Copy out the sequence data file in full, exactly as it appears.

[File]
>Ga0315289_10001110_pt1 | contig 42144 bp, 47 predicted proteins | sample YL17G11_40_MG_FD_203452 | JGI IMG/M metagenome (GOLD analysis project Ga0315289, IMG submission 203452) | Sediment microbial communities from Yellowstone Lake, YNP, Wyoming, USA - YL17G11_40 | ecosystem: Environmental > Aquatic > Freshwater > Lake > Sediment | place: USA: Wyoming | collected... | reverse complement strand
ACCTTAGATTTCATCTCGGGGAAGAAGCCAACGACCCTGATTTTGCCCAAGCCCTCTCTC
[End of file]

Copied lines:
>Ga0315289_10001110_pt1 | contig 42144 bp, 47 predicted proteins | sample YL17G11_40_MG_FD_203452 | JGI IMG/M metagenome (GOLD analysis project Ga0315289, IMG submission 203452) | Sediment microbial communities from Yellowstone Lake, YNP, Wyoming, USA - YL17G11_40 | ecosystem: Environmental > Aquatic > Freshwater > Lake > Sediment | place: USA: Wyoming | collected... | reverse complement strand
ACCTTAGATTTCATCTCGGGGAAGAAGCCAACGACCCTGATTTTGCCCAAGCCCTCTCTC